The ban on BS-III vehicles imposed by the Supreme Court will cost commercial vehicle and two-wheeler makers nearly Rs 3,000 crore, according to market research firm Crisil.
In a report, Crisil research said the ban would also result in commercial vehicle makers taking a hit of up to Rs 2,500 crore while the same for two-wheeler makers could be Rs 460-480 crore
It said commercial vehicle (CV) makers disposed of over half their stock of BS-III vehicles before the Supreme Court set April 1, 2017, deadline.
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“The discounts and incentives on vehicles sold till March 31, 2017, are expected to have cost them about Rs 1,200 crore. Additionally, Rs 1,300 crore would be incurred to dispose of the unsold inventory,” Crisil Research said.
The impact of this on the EBITDA margins of listed truck makers (Ashok Leyland and Tata Motors‘ standalone) will be around 2.5 percent of their revenues, it said.
“The impact would be staggered across fiscals 2017 and 2018 because the unsold inventory will have to be brought back from dealerships and then dealt with,” the report added.
It further said leading CV makers had continued manufacturing BS-III vehicles all the way to March in anticipation of strong buying in the closing weeks of the fiscal year, given price hikes of 8-10 percent expected on BS-IV vehicles.
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Indeed, for want of clarity on the ban on production or registration, the industry had expected some BS-III trucks to be sold even in April, the report added.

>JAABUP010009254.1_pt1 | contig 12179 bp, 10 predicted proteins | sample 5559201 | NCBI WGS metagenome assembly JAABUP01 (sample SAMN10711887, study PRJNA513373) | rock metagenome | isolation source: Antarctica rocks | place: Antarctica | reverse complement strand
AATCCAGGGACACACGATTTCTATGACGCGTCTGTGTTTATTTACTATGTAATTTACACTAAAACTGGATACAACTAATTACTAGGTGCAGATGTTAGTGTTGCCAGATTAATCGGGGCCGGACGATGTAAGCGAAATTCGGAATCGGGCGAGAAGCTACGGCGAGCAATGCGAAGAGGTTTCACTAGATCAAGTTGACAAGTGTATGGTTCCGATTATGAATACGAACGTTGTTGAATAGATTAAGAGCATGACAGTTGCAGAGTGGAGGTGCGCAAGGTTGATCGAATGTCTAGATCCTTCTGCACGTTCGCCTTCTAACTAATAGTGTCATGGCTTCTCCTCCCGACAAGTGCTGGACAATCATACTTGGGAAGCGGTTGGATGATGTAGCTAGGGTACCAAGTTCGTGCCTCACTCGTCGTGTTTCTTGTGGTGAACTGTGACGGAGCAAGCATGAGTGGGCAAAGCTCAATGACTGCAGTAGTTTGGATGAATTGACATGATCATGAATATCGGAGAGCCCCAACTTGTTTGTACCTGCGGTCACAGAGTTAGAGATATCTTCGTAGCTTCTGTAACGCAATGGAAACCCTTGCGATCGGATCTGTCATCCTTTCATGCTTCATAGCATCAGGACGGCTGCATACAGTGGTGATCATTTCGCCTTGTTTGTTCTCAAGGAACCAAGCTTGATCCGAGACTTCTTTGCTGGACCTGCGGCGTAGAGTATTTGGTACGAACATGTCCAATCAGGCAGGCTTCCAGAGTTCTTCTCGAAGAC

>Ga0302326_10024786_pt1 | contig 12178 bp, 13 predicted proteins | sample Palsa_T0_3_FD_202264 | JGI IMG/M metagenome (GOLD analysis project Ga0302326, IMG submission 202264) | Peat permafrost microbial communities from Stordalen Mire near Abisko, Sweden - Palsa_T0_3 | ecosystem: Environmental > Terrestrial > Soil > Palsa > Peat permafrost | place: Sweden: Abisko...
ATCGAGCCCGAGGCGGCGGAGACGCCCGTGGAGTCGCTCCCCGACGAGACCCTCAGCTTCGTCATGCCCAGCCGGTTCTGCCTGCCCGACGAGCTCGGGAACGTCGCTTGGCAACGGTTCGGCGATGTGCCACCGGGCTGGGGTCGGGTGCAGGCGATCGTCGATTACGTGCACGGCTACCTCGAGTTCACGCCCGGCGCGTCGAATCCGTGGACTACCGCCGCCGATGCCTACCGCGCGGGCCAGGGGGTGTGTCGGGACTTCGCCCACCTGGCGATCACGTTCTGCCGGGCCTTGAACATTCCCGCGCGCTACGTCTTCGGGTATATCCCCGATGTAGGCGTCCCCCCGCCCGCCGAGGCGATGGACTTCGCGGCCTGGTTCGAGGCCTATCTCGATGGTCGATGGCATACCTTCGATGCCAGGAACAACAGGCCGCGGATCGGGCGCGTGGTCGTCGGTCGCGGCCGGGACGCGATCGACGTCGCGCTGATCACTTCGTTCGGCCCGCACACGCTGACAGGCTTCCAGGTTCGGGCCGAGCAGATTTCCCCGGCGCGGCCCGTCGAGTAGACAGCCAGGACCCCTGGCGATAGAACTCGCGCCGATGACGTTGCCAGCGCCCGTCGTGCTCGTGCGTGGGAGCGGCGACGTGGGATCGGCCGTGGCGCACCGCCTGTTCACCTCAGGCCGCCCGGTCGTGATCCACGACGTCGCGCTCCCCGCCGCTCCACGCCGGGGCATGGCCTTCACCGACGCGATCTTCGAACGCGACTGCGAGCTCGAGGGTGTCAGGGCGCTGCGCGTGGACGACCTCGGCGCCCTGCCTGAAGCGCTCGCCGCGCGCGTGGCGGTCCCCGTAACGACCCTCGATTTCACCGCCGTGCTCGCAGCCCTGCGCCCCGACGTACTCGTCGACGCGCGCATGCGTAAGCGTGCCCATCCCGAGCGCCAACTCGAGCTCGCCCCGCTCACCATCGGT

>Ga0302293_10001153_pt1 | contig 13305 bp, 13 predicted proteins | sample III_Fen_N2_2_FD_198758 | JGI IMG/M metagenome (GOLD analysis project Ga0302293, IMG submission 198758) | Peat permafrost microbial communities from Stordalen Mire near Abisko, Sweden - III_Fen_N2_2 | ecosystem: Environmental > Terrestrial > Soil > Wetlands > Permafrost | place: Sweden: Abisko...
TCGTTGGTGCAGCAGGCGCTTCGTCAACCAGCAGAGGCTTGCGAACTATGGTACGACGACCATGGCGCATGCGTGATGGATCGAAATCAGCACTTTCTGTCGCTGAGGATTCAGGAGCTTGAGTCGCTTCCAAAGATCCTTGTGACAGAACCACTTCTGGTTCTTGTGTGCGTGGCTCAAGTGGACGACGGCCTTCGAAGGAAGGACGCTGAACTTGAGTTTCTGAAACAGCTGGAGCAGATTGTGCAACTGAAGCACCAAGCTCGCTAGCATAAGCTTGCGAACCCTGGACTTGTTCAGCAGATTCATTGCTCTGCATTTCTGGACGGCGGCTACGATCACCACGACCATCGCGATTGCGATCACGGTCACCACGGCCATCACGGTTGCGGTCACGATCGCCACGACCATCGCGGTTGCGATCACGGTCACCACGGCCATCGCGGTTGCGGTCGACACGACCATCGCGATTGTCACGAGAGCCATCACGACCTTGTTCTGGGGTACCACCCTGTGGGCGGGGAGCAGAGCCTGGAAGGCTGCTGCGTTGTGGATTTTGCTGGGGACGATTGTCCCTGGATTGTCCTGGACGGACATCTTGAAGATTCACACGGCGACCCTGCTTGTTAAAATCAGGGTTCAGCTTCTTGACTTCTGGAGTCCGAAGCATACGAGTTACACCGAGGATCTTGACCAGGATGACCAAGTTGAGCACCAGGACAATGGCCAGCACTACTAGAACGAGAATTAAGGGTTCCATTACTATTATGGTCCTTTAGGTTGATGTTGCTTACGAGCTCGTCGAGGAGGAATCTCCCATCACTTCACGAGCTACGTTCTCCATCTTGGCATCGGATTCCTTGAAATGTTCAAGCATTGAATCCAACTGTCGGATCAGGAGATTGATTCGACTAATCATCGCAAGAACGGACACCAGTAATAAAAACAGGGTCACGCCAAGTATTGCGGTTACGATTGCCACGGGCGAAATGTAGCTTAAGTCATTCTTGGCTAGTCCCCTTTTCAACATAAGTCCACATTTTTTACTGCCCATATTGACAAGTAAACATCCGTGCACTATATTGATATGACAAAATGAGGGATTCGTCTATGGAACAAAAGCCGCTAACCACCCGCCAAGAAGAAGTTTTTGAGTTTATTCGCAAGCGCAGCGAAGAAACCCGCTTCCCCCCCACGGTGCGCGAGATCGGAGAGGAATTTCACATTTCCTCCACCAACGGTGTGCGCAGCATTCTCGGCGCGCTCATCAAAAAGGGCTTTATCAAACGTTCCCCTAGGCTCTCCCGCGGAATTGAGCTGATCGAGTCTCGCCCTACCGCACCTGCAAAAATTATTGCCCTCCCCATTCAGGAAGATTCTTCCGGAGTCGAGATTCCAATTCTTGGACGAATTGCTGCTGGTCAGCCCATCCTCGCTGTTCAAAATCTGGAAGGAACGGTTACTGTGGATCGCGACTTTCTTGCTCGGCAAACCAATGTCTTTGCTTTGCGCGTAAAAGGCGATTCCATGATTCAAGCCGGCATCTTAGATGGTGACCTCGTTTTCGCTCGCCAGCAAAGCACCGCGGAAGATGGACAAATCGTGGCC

The industry is expected to have sold around 55 per cent of this in the last three days of March by offering discounts of 20-40 per cent on the sticker price compared with around 10 percent before the ruling.
Out of the additional discounts and incentives, the manufacturers are likely to bear about 80 percent and their dealers the rest, it said.
On the unsold inventory, the report said: “We estimate the remaining 40,000-45,000 units of unsold inventory to be returned in the upcoming months, mainly comprising less-popular models since there were instances of supply shortage in some popular BS-III models.”
The companies may upgrade them for resale or dismantle vehicles for spares or incur higher working capital for holding the inventory until it is exported, which could take 5-6 months, it added.
On the two-wheeler front, Crisil Research said when the ruling came, inventory at risk was at 670,000 units, amounting to Rs 3,800 crore (half-a-month of sales).
However, discounts and freebies of 10-30 per cent on the vehicle price helped the dealers clear most of the stock in the last three days of March.
While OEMs provided for the incentives, dealers also sweetened the deals by providing free insurance.
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“The total discounts provided work out to nearly Rs 600 crore, where the manufacturers would be sharing the bulk of the impact (over 70 percent of the incentives), taking a total hit of Rs 460-480 crore,” it said.
This would cause a 150-200 bps erosion in the aggregate fourth-quarter EBITDA margins of listed players (Hero, Bajaj and TVS) in fiscal 2017, with the industry leader taking a higher impact due to its large BS-III inventory, the report said.
“As for three-wheeler makers, since the BS-III inventory could not be cleared due to the limited number of permits, we expect a marginal impact for Piaggio and TVS. Bajaj would be unscathed as it had already transitioned to BS-IV,” Crisil Research said.
“On top of it, given the steep discounts offered in the last three days of the month, much of this stock is expected to have been cleared,” it said.
On March 29, observing that health of the people is “far, far more important” than the commercial interests of the manufacturers, the Supreme Court banned sales of BS-III vehicles in the country from April 1. The ban impacted over 8 lakh vehicles.